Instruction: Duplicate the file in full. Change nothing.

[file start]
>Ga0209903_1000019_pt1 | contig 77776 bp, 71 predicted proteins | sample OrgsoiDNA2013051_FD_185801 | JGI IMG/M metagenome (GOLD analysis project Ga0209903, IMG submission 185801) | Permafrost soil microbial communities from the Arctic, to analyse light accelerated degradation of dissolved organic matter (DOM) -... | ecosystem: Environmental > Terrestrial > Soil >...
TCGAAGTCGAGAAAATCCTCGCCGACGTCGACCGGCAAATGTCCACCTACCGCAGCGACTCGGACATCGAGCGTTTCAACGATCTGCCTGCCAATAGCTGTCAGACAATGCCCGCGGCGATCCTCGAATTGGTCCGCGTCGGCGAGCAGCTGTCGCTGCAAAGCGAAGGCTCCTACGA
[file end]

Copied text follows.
>Ga0209903_1000019_pt1 | contig 77776 bp, 71 predicted proteins | sample OrgsoiDNA2013051_FD_185801 | JGI IMG/M metagenome (GOLD analysis project Ga0209903, IMG submission 185801) | Permafrost soil microbial communities from the Arctic, to analyse light accelerated degradation of dissolved organic matter (DOM) -... | ecosystem: Environmental > Terrestrial > Soil >...
TCGAAGTCGAGAAAATCCTCGCCGACGTCGACCGGCAAATGTCCACCTACCGCAGCGACTCGGACATCGAGCGTTTCAACGATCTGCCTGCCAATAGCTGTCAGACAATGCCCGCGGCGATCCTCGAATTGGTCCGCGTCGGCGAGCAGCTGTCGCTGCAAAGCGAAGGCTCCTACGA